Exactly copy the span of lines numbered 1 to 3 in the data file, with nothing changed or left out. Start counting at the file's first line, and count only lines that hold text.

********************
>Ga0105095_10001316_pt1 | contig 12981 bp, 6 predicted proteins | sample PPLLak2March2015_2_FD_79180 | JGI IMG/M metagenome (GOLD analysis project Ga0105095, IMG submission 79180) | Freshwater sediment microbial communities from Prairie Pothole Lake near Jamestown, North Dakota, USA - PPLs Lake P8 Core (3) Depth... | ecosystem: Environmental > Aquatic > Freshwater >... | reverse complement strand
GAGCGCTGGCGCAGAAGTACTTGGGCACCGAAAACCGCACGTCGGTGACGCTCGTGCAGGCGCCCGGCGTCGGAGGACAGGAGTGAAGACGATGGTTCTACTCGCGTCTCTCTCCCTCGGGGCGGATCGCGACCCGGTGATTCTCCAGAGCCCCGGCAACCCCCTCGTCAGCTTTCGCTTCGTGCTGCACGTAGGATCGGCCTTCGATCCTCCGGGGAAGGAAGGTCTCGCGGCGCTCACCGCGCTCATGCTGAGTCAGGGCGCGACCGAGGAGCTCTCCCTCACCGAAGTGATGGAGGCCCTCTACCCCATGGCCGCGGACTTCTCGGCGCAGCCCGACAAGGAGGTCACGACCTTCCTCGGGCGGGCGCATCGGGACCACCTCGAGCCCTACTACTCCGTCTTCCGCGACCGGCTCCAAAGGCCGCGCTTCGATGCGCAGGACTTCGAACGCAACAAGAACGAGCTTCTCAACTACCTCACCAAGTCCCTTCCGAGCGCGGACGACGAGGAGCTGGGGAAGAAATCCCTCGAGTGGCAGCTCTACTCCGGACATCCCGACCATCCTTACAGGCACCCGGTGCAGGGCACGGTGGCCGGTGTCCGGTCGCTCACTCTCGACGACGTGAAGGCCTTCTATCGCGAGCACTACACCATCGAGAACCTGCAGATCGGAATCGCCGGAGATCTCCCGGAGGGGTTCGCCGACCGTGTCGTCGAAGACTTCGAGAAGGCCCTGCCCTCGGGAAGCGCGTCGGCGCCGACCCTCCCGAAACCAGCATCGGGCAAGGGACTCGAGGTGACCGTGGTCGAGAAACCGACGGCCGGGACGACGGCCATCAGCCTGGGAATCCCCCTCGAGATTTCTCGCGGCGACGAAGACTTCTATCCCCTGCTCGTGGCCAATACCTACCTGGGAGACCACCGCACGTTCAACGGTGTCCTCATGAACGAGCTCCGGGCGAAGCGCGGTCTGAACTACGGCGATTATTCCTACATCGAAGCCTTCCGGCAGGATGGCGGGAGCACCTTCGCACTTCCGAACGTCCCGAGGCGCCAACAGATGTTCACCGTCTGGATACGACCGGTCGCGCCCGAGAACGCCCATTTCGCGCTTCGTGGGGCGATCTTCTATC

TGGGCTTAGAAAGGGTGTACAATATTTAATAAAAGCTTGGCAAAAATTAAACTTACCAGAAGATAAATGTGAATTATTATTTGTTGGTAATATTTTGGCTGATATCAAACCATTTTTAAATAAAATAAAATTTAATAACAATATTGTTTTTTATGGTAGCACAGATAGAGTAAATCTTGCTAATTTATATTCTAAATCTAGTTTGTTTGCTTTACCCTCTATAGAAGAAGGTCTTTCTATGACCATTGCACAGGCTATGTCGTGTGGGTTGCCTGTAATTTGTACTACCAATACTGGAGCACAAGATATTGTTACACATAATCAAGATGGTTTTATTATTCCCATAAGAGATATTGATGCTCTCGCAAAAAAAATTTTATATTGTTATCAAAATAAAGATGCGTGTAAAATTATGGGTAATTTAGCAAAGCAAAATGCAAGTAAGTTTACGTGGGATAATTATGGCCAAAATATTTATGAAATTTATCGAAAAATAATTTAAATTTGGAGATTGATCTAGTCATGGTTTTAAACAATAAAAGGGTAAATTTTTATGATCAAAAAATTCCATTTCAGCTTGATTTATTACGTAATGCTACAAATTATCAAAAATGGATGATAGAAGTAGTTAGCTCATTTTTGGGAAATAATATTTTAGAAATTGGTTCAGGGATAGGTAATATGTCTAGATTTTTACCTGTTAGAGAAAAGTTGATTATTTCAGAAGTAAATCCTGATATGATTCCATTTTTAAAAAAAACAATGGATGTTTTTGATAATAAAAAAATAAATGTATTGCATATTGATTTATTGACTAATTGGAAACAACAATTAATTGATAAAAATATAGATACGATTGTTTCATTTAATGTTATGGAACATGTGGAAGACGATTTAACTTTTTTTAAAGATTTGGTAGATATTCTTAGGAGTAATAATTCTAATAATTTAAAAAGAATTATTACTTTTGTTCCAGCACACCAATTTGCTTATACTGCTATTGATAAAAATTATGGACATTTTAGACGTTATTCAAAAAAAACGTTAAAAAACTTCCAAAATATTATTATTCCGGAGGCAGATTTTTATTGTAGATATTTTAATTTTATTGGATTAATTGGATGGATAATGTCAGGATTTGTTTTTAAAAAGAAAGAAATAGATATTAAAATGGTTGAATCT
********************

>Ga0105095_10001316_pt1 | contig 12981 bp, 6 predicted proteins | sample PPLLak2March2015_2_FD_79180 | JGI IMG/M metagenome (GOLD analysis project Ga0105095, IMG submission 79180) | Freshwater sediment microbial communities from Prairie Pothole Lake near Jamestown, North Dakota, USA - PPLs Lake P8 Core (3) Depth... | ecosystem: Environmental > Aquatic > Freshwater >... | reverse complement strand
GAGCGCTGGCGCAGAAGTACTTGGGCACCGAAAACCGCACGTCGGTGACGCTCGTGCAGGCGCCCGGCGTCGGAGGACAGGAGTGAAGACGATGGTTCTACTCGCGTCTCTCTCCCTCGGGGCGGATCGCGACCCGGTGATTCTCCAGAGCCCCGGCAACCCCCTCGTCAGCTTTCGCTTCGTGCTGCACGTAGGATCGGCCTTCGATCCTCCGGGGAAGGAAGGTCTCGCGGCGCTCACCGCGCTCATGCTGAGTCAGGGCGCGACCGAGGAGCTCTCCCTCACCGAAGTGATGGAGGCCCTCTACCCCATGGCCGCGGACTTCTCGGCGCAGCCCGACAAGGAGGTCACGACCTTCCTCGGGCGGGCGCATCGGGACCACCTCGAGCCCTACTACTCCGTCTTCCGCGACCGGCTCCAAAGGCCGCGCTTCGATGCGCAGGACTTCGAACGCAACAAGAACGAGCTTCTCAACTACCTCACCAAGTCCCTTCCGAGCGCGGACGACGAGGAGCTGGGGAAGAAATCCCTCGAGTGGCAGCTCTACTCCGGACATCCCGACCATCCTTACAGGCACCCGGTGCAGGGCACGGTGGCCGGTGTCCGGTCGCTCACTCTCGACGACGTGAAGGCCTTCTATCGCGAGCACTACACCATCGAGAACCTGCAGATCGGAATCGCCGGAGATCTCCCGGAGGGGTTCGCCGACCGTGTCGTCGAAGACTTCGAGAAGGCCCTGCCCTCGGGAAGCGCGTCGGCGCCGACCCTCCCGAAACCAGCATCGGGCAAGGGACTCGAGGTGACCGTGGTCGAGAAACCGACGGCCGGGACGACGGCCATCAGCCTGGGAATCCCCCTCGAGATTTCTCGCGGCGACGAAGACTTCTATCCCCTGCTCGTGGCCAATACCTACCTGGGAGACCACCGCACGTTCAACGGTGTCCTCATGAACGAGCTCCGGGCGAAGCGCGGTCTGAACTACGGCGATTATTCCTACATCGAAGCCTTCCGGCAGGATGGCGGGAGCACCTTCGCACTTCCGAACGTCCCGAGGCGCCAACAGATGTTCACCGTCTGGATACGACCGGTCGCGCCCGAGAACGCCCATTTCGCGCTTCGTGGGGCGATCTTCTATC

TGGGCTTAGAAAGGGTGTACAATATTTAATAAAAGCTTGGCAAAAATTAAACTTACCAGAAGATAAATGTGAATTATTATTTGTTGGTAATATTTTGGCTGATATCAAACCATTTTTAAATAAAATAAAATTTAATAACAATATTGTTTTTTATGGTAGCACAGATAGAGTAAATCTTGCTAATTTATATTCTAAATCTAGTTTGTTTGCTTTACCCTCTATAGAAGAAGGTCTTTCTATGACCATTGCACAGGCTATGTCGTGTGGGTTGCCTGTAATTTGTACTACCAATACTGGAGCACAAGATATTGTTACACATAATCAAGATGGTTTTATTATTCCCATAAGAGATATTGATGCTCTCGCAAAAAAAATTTTATATTGTTATCAAAATAAAGATGCGTGTAAAATTATGGGTAATTTAGCAAAGCAAAATGCAAGTAAGTTTACGTGGGATAATTATGGCCAAAATATTTATGAAATTTATCGAAAAATAATTTAAATTTGGAGATTGATCTAGTCATGGTTTTAAACAATAAAAGGGTAAATTTTTATGATCAAAAAATTCCATTTCAGCTTGATTTATTACGTAATGCTACAAATTATCAAAAATGGATGATAGAAGTAGTTAGCTCATTTTTGGGAAATAATATTTTAGAAATTGGTTCAGGGATAGGTAATATGTCTAGATTTTTACCTGTTAGAGAAAAGTTGATTATTTCAGAAGTAAATCCTGATATGATTCCATTTTTAAAAAAAACAATGGATGTTTTTGATAATAAAAAAATAAATGTATTGCATATTGATTTATTGACTAATTGGAAACAACAATTAATTGATAAAAATATAGATACGATTGTTTCATTTAATGTTATGGAACATGTGGAAGACGATTTAACTTTTTTTAAAGATTTGGTAGATATTCTTAGGAGTAATAATTCTAATAATTTAAAAAGAATTATTACTTTTGTTCCAGCACACCAATTTGCTTATACTGCTATTGATAAAAATTATGGACATTTTAGACGTTATTCAAAAAAAACGTTAAAAAACTTCCAAAATATTATTATTCCGGAGGCAGATTTTTATTGTAGATATTTTAATTTTATTGGATTAATTGGATGGATAATGTCAGGATTTGTTTTTAAAAAGAAAGAAATAGATATTAAAATGGTTGAATCT